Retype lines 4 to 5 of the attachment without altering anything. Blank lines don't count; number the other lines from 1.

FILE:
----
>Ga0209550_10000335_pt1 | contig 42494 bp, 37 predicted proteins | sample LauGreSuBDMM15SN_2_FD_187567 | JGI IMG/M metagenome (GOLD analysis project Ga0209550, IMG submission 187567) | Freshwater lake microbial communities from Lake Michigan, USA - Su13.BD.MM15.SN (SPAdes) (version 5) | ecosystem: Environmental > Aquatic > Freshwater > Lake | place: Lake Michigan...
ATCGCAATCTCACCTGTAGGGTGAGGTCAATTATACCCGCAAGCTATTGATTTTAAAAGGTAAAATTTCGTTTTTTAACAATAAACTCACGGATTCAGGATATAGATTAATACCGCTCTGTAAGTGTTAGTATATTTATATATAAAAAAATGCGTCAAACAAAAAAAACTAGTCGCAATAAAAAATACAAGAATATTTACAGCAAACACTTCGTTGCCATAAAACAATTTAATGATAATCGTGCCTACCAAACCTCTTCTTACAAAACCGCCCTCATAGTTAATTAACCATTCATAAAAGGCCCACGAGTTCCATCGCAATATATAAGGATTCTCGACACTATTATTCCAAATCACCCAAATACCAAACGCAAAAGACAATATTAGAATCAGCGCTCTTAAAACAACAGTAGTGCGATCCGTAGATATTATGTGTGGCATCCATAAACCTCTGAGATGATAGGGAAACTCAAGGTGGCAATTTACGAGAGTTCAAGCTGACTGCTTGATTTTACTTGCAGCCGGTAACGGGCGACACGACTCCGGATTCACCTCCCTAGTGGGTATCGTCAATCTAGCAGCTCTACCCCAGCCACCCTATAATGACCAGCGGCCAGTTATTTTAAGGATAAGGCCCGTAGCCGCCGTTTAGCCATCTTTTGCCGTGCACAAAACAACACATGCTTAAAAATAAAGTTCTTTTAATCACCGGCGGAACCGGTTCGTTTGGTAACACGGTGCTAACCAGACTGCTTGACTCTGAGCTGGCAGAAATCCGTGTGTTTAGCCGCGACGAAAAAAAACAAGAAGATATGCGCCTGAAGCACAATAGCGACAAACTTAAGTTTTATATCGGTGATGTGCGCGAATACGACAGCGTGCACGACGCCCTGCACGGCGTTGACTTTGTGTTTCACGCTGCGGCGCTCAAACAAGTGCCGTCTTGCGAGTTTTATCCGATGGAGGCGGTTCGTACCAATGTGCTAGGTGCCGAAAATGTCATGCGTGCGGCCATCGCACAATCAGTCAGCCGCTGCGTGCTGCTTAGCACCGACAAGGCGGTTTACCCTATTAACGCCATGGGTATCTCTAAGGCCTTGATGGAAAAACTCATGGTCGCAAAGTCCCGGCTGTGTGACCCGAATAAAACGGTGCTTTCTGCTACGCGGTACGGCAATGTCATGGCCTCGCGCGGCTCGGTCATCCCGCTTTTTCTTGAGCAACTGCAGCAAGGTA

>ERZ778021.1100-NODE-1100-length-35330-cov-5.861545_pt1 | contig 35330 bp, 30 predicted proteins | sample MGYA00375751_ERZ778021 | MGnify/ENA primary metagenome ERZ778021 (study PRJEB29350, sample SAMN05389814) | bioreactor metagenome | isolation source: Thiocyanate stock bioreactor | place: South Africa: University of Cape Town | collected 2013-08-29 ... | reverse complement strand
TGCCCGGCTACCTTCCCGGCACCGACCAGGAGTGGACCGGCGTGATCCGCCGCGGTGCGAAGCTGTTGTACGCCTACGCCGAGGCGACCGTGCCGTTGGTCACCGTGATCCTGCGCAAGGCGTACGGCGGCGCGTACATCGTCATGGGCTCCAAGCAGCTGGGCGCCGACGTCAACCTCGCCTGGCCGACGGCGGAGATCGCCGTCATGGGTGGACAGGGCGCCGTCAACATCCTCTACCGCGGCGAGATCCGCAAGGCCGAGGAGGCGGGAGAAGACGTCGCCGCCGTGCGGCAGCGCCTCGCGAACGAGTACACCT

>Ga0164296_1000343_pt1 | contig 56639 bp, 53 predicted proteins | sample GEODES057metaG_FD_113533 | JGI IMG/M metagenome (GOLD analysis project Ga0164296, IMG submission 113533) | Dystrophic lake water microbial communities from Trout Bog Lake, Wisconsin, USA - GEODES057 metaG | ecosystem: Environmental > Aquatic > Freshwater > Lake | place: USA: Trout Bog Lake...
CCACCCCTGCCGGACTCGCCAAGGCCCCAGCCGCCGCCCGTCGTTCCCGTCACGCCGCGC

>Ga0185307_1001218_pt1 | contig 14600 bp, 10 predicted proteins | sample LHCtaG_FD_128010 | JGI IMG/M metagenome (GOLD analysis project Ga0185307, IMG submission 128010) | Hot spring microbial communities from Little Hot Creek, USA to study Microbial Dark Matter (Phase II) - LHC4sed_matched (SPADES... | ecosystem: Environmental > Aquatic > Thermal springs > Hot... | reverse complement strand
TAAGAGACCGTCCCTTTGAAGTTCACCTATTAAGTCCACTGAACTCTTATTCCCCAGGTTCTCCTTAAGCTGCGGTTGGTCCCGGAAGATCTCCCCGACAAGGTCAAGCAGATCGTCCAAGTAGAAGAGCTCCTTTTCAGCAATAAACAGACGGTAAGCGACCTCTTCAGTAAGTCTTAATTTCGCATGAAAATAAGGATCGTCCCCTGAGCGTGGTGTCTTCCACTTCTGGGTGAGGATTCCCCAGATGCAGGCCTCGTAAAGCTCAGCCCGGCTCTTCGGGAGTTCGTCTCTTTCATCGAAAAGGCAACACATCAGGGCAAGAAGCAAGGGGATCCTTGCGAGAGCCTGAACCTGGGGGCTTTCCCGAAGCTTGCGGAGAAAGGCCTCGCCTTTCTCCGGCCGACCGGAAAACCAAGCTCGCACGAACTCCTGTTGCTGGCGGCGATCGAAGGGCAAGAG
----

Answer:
TGCCCGGCTACCTTCCCGGCACCGACCAGGAGTGGACCGGCGTGATCCGCCGCGGTGCGAAGCTGTTGTACGCCTACGCCGAGGCGACCGTGCCGTTGGTCACCGTGATCCTGCGCAAGGCGTACGGCGGCGCGTACATCGTCATGGGCTCCAAGCAGCTGGGCGCCGACGTCAACCTCGCCTGGCCGACGGCGGAGATCGCCGTCATGGGTGGACAGGGCGCCGTCAACATCCTCTACCGCGGCGAGATCCGCAAGGCCGAGGAGGCGGGAGAAGACGTCGCCGCCGTGCGGCAGCGCCTCGCGAACGAGTACACCT

>Ga0164296_1000343_pt1 | contig 56639 bp, 53 predicted proteins | sample GEODES057metaG_FD_113533 | JGI IMG/M metagenome (GOLD analysis project Ga0164296, IMG submission 113533) | Dystrophic lake water microbial communities from Trout Bog Lake, Wisconsin, USA - GEODES057 metaG | ecosystem: Environmental > Aquatic > Freshwater > Lake | place: USA: Trout Bog Lake...